For members


Reader Question: My status changed, do I need to change my French residency permit?

For foreigners in France on a visa or residency permit related to their status - such as a working visa, student visa or visitor visa - it can be difficult to know what to do when your status changes, such as when you retire, change jobs or start working after your studies have ended.

Reader Question: My status changed, do I need to change my French residency permit?
A man stands at a booth in a branch of France's national employment agency Pole Emploi in Montpellier (Photo by PASCAL GUYOT / AFP)

The Local spoke with immigration law specialist Haywood Wise to understand what foreigners should know when they find themselves in these types of situations and how to navigate them.

Should I be concerned about my right to be in France?

“If you have a valid titre de séjour, even if your situation changes, you do not have to leave the country immediately”, Maître Wise told The Local.

“First of all, a titre de séjour is a residency permit, irrespective of the type of mention. So you will maintain your residency even if you experience a change of status, as long as the card is valid. Let’s say, for example, you have a multi-year card as a spouse of a French citizen, but you are just divorcing and there are another two years left on your card.

“That would not annul or put in jeopardy your current residency permit. If that were to happen, then you should notify the préfecture once you change your address, and at that time, you can notify them of your situation”, the attorney explained.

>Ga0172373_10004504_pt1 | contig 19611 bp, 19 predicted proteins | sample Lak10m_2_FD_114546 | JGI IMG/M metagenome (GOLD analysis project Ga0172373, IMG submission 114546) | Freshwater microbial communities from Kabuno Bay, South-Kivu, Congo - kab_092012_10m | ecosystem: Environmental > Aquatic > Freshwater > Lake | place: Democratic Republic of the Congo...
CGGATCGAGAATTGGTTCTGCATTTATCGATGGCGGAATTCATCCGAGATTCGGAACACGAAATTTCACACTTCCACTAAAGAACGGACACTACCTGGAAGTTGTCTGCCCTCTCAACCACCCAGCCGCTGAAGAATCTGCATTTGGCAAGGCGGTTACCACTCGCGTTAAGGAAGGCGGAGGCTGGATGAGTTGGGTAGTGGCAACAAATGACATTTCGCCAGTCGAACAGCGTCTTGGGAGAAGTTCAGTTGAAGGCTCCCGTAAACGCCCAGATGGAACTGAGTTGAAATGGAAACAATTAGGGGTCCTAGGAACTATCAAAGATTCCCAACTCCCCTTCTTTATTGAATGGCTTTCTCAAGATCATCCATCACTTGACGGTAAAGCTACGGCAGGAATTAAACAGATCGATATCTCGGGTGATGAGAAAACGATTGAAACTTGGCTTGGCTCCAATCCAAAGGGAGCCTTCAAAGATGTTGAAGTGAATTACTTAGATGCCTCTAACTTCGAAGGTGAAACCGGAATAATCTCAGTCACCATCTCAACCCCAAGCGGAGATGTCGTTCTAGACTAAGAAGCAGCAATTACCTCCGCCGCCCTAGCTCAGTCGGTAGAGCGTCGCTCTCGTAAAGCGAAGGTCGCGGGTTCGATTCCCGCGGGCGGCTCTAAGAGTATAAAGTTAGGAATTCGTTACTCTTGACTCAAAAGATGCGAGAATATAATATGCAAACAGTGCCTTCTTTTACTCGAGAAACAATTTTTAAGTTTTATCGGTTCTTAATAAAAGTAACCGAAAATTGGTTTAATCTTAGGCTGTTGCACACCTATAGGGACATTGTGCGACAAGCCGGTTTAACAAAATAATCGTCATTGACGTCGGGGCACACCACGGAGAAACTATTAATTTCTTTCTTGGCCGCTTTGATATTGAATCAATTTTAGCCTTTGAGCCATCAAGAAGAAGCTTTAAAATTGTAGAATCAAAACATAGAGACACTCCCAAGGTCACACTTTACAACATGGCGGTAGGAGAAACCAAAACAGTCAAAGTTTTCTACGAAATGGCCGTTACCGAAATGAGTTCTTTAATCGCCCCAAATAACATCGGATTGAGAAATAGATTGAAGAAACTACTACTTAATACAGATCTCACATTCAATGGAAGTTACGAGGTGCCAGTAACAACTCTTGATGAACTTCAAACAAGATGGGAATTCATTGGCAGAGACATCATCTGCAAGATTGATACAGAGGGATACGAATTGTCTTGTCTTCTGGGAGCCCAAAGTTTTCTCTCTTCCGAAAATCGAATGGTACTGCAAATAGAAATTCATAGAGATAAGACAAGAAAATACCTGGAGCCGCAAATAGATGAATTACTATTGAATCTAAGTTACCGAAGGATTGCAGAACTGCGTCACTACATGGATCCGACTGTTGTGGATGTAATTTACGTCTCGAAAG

When should I go through the administrative procedures to my status with the French government?

For those who have moved house and simply need to change their address, then this should be done as soon as it becomes effective, according to Maître Wise.

You can learn how to change your address on your residency permit HERE.

READ MORE: Reader question: Do I need to change the address on my carte de séjour if I move house?

However, for other procedures – for instance, wanting to go from the status of student to worker (salarié), it is advised to wait until the end of your current residency permit to apply for the next one. Typically, this is done in the two to three months preceding the permit’s expiration, but this may differ by préfecture.

“It is generally the case that you should not make start a change of status procedure during the interim period. The préfecture does not really want to see you again until your status expires in general”, Maître Wise clarified.

When you apply for your next residency permit, depending on how your status has changed, you may or may not be eligible for the same type of card you were on previously. 

Here are some common scenarios foreigners find themselves in with regard to status changes.

Divorce and Separation 

“If you are divorcing and you only have a temporary card, that can jeopardise your right to remain in France once the card expires. The next step will be determining whether you qualify for a new residency permit in France. If you have no activity or resources in France, then there may be a problem for being able to stay in France once the current card has expired”.

However, if you have been residing in France for over three years and you hold a carte de résident (10-year permit), then have little to worry about regarding your right to remain in France.

If you do not yet hold the carte de resident, but you qualify for it, you may still be able to apply under certain conditions. Maître Wise recommends that all people divorcing or separating from a French spouse while on a temporary residency card seek legal counsel prior to applying for their next residency permit to determine what they qualify for.